You may have heard that there’s been a tremendous increase in divorce for people in Texas and throughout the nation who are age 50 and beyond. In fact, you may have done some research on the topic because you’re considering filing for gray divorce yourself, which is the colloquial term that applies to the topic.
Some wonder why anyone who has already been in a marriage to the same person for 15, 20 or more years would choose to divorce. Others, especially those who have “been there, done that,” not only understand why but have shared common experiences with many others who divorced late in life. Even if your situation relates to a friend or relative who has filed for gray divorce in the past, every situation is unique in some aspect, so you’ll want to secure support to address the issues you consider most important.
One or more of these issues may sound familiar
Whether you stayed home full time to raise your family or have been a co-breadwinner outside the home and alongside your spouse for years, as you get older, things change. This is especially true nowadays because people tend to live longer, which, for married couples, means they must spend more years together than spouses of long ago. The following issues sometimes cause major problems:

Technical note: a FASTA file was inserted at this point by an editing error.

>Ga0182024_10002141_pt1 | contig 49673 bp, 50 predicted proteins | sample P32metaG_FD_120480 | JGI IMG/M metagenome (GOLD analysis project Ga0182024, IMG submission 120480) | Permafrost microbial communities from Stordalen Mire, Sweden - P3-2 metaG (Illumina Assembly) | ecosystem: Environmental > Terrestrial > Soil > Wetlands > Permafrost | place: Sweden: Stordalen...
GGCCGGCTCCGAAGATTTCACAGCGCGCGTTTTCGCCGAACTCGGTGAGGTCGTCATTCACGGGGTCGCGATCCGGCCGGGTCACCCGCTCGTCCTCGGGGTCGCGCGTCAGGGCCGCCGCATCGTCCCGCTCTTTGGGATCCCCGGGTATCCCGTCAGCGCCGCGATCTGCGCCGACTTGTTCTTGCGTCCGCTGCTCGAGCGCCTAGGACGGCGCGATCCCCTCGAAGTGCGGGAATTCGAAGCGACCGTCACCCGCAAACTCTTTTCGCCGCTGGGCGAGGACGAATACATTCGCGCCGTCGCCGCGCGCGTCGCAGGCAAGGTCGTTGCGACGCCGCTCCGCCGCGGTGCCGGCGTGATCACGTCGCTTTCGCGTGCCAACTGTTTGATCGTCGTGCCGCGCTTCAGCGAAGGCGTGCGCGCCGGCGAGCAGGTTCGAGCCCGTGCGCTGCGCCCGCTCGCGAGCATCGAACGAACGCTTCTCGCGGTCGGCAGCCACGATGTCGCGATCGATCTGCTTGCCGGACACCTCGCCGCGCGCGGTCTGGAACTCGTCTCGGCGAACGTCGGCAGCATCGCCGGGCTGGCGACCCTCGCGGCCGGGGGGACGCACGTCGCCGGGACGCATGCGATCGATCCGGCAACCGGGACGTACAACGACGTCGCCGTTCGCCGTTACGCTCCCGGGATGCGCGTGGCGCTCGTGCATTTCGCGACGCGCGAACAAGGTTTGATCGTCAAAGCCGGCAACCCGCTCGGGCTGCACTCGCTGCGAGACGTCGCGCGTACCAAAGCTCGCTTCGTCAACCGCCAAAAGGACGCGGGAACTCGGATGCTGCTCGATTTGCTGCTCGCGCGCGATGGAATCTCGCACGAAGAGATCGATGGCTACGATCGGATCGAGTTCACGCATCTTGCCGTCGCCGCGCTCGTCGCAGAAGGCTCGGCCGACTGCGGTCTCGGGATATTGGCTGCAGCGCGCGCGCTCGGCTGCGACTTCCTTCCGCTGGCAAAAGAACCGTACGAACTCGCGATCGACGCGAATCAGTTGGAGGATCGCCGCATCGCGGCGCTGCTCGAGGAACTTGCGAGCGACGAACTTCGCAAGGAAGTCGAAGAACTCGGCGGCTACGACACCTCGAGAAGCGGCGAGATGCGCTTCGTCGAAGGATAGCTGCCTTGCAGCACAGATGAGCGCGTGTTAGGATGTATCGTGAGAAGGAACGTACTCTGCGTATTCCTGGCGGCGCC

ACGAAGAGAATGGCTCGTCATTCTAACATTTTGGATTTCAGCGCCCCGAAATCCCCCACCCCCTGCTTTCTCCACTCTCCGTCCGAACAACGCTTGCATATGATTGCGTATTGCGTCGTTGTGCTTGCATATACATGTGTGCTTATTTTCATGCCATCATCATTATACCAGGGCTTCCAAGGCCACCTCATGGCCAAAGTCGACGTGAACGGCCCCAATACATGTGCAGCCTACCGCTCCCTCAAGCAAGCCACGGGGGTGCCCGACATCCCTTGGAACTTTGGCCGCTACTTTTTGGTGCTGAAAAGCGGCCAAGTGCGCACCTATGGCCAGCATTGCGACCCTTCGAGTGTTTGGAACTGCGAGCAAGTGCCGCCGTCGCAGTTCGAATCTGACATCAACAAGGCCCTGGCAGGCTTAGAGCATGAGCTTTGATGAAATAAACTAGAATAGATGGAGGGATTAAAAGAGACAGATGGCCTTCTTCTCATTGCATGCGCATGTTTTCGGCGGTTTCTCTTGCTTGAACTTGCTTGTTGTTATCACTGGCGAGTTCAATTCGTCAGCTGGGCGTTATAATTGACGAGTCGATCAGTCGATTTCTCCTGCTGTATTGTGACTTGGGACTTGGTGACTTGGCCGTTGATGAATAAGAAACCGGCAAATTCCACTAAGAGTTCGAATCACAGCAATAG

- The longer you stay together, the farther apart you may drift from your spouse. As people change with age, spouses sometimes find they no longer have anything in common.
- Perhaps you’re one of many who simply decided it’s no longer worth it to overlook problem issues that you have never resolved in your marriage. While your kids were growing up, you might have stuck it out for their sake; however, now that they’re on their own, you may make a different decision.
- Infidelity is a big problem in many long-term marriages. It often is the main factor in gray divorce.
- Women tend to be much more financially independent in 2018 than the average woman was 30 or 40 years ago. Many women simply decide they no longer need to share a financial burden with a spouse.
- Some situations involve spouses who have suffered serious communication breakdowns. Perhaps one often criticizes the other or someone feels unappreciated. Many marriages are unable to recover from repeated hurt feelings.
You might read this list and feel as though you’ve written it yourself. Then again, your reasons for filing for divorce may be entirely different. Gray divorce often presents many challenges because spouses have been together so long that they have amassed many assets, perhaps own a business or have stocks, bonds or other investments. To avoid major complications, it’s a good idea to list one’s goals and enlist the support of someone who knows the ins and outs of the family law system.